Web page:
Researchers at IBM’s Systems Communications Division modified a cipher algorithm devised by IBM cryptographer Horst Feistel for use in the IBM 2984. The encryption system varied the “Dispense cash” command and associated instructions unpredictably from one transaction to the next, foiling hackers’ attempts to easily record and replicate commands. The encryption standard became the foundation for IBM’s entry into the cryptographic product market in the 1970s.


The encryption standard became the foundation for IBM’s entry into the cryptographic product market in the 1970s

In 1973, IBM introduced its second-generation bank machine, the 3614. The 3614 enabled truly automated banking — customers could check their balances and make deposits and payments in addition to cash withdrawals. Linked to a bank’s central mainframe computer by telephone lines, the 3614 found a home in many supermarkets, department stores and other high-traffic locations.

Systems like the 3614 enabled banks to extend their reach beyond branches without having to invest in expensive brick-and-mortar infrastructure, while stores benefited from having customers with ready cash to spend. A Virginia bank even managed to place an IBM 3614 in the main concourse of the Pentagon.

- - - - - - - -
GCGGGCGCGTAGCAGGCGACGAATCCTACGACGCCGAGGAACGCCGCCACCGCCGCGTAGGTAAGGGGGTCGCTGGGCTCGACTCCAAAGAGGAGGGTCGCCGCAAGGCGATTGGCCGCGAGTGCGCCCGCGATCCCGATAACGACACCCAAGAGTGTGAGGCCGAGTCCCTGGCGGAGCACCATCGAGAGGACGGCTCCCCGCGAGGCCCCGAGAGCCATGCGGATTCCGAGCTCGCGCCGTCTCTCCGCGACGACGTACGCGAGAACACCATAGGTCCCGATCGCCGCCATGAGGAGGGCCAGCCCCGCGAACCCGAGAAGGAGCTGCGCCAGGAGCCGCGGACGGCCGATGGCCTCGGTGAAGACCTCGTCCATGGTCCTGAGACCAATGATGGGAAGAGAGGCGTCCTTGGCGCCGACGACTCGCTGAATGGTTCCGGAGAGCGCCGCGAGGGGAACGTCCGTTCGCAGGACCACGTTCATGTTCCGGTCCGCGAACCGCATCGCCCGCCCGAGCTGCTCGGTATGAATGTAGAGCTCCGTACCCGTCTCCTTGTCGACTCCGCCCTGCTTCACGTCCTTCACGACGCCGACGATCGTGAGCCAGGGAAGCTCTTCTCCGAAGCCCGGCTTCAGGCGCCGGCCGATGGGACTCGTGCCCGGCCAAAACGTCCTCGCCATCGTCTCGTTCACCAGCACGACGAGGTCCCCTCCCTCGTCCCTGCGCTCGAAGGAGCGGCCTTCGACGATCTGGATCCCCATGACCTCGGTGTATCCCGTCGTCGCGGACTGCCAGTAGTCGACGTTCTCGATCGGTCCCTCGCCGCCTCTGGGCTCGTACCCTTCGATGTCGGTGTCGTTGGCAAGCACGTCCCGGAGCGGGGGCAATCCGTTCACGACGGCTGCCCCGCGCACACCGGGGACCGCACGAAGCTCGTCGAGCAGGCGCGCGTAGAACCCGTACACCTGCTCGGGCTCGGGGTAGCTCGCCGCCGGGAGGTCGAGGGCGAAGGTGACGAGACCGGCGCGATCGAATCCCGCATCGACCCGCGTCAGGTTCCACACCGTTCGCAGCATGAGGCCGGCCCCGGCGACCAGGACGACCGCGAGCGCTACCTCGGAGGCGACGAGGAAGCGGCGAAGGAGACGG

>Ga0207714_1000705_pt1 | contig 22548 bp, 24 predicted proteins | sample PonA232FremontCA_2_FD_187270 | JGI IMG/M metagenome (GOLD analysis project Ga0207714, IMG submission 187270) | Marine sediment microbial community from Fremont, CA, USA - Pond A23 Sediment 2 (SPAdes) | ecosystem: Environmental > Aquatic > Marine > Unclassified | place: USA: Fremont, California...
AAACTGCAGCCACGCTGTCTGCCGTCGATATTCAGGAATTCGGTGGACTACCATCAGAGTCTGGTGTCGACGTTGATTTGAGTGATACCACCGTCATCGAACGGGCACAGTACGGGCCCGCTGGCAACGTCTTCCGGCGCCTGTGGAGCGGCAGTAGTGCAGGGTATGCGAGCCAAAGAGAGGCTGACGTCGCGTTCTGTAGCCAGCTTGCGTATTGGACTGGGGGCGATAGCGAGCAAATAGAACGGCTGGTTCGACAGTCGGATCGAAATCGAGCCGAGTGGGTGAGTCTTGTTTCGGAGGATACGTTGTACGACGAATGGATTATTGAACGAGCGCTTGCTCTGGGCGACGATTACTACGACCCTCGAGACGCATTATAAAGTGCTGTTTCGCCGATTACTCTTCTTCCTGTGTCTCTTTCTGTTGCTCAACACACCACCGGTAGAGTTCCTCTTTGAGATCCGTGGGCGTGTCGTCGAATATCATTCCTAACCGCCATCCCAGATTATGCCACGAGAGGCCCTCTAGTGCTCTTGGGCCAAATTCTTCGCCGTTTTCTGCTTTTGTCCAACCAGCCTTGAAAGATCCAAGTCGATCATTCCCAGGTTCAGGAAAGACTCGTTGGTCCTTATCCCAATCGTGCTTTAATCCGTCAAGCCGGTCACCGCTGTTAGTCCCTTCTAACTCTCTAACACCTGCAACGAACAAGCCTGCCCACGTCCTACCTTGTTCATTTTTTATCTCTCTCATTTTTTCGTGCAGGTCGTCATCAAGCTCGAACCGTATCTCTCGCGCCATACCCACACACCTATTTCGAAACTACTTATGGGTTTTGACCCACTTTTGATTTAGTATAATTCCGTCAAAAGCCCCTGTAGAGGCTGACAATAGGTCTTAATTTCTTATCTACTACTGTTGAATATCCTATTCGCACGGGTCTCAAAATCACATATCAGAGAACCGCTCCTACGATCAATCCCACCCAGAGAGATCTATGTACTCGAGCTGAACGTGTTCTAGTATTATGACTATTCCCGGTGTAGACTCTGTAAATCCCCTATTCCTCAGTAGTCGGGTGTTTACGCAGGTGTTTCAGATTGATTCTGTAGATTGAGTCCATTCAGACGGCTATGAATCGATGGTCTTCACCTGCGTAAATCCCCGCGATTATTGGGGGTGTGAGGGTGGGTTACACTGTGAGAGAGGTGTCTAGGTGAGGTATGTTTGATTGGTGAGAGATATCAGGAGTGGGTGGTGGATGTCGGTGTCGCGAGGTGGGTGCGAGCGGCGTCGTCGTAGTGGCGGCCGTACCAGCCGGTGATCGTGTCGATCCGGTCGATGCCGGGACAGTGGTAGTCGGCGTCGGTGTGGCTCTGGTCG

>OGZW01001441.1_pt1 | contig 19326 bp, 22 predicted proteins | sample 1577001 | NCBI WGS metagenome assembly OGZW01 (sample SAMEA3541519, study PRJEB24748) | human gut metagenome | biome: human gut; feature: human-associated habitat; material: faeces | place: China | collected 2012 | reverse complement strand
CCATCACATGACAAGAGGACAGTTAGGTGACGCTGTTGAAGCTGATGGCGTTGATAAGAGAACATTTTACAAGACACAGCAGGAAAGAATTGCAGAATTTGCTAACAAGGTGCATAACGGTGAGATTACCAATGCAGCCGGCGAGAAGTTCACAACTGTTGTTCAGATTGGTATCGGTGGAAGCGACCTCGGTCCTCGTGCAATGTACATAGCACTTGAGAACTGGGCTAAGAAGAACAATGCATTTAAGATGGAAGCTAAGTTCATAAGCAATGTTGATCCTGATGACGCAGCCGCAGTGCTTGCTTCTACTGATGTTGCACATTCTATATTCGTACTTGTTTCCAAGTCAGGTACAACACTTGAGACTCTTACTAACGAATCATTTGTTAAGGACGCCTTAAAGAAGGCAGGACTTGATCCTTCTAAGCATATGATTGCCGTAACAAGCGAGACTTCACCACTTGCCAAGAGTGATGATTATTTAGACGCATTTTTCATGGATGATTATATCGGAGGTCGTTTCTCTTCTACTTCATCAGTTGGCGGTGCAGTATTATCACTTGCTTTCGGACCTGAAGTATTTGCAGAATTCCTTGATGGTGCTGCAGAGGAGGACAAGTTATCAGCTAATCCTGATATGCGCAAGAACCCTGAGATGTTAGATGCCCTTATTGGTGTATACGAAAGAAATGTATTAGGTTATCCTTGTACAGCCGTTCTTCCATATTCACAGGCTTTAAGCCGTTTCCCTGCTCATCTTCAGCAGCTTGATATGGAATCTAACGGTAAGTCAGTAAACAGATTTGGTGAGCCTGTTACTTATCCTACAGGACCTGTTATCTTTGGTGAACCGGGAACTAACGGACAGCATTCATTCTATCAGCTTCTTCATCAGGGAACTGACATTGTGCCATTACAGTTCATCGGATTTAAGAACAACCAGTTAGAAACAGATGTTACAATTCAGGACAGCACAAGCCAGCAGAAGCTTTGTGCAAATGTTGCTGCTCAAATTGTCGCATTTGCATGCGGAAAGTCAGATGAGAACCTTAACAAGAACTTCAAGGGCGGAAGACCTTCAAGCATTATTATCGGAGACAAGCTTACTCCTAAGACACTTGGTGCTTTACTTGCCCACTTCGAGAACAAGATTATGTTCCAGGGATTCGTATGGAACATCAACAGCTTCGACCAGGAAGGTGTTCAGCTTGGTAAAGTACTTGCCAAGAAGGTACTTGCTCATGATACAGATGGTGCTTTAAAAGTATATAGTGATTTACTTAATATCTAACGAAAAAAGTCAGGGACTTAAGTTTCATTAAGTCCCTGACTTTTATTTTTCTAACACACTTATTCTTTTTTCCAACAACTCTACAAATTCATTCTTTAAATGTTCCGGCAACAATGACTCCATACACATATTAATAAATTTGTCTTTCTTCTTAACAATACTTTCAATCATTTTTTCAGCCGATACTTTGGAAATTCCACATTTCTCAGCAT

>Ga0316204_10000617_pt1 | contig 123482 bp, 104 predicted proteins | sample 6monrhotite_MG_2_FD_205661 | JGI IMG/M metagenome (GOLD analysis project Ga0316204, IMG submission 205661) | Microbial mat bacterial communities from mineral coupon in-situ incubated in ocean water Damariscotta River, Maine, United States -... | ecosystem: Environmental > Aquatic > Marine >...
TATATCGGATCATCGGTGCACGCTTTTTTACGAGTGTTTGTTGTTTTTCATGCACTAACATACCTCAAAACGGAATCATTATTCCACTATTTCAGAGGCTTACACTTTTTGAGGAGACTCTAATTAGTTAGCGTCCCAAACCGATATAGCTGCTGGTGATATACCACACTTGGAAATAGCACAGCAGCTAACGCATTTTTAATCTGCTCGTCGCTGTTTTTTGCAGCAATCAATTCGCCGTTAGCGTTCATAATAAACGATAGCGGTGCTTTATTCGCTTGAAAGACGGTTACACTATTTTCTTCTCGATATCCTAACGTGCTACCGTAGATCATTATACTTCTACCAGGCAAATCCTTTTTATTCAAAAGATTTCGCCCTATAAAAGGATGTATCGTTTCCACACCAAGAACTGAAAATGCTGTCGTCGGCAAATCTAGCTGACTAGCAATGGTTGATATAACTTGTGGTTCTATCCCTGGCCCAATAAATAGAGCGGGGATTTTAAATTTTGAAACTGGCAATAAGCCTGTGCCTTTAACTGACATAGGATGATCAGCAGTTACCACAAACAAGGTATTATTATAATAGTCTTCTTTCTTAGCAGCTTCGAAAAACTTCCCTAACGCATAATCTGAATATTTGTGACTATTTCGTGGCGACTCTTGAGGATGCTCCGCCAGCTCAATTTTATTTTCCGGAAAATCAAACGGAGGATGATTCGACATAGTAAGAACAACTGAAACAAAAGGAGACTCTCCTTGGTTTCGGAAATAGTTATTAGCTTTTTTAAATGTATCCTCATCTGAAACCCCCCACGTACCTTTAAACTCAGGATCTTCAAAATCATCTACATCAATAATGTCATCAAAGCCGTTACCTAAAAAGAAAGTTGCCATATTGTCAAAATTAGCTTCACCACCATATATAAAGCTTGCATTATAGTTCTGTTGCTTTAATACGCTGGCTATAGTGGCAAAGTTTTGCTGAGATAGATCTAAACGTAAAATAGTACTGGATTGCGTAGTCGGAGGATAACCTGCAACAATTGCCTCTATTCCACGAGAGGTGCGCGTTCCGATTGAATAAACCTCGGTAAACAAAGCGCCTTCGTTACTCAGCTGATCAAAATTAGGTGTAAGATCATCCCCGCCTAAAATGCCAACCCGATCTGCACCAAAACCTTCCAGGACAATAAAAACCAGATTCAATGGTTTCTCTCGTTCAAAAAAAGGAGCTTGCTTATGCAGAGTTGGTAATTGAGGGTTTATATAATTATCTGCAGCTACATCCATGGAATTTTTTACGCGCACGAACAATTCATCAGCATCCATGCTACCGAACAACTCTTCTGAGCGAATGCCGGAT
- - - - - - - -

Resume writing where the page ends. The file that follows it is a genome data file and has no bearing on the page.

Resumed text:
By the mid-1980s, automated banking had grown more sophisticated with systems like the IBM 4730 Personal Banking Machine. A one-stop ATM connected to a System/370 computer, it accepted check deposits without slips, delivered cash paychecks, adjusted account balances, and dispensed exact change down to the penny. (The ability to dispense coins was soon discontinued because the feature was costly and rarely used.)

Next-gen banking
Personal finance will never look back

As consumer banking began migrating to the web, lBM exited the ATM business and turned its attention to developing internet banking solutions — such as online debit card transaction capabilities. IBM helped pioneer check-imaging technology, which enabled banks to store checks as images rather than pieces of paper. IBM has been a leader in helping banks correlate customer information from email, phone calls and additional channels with other business intelligence sources to provide more personalized service and anticipate customer needs.

In recent years, the number of ATMs has dipped due to branch closures and the popularity of online banking and mobile payments. But 40% of ATM users visit a machine eight to 10 times a month, and with millions of ATMs in use worldwide, they’re not going away anytime soon.

Ultimately, the ATM sparked a revolution in banking. It enabled customers to feel comfortable being untethered to a specific branch and gave them the freedom to conduct transactions any time of day. Such behavioral shifts set the stage for the rise of 24x7, branchless banking. The banks themselves, meanwhile, came to understand that their most valuable real estate was not on Main Street but, rather, on their customers’ mobile phones and laptops — and that their core business proposition isn’t money management. It’s information processing.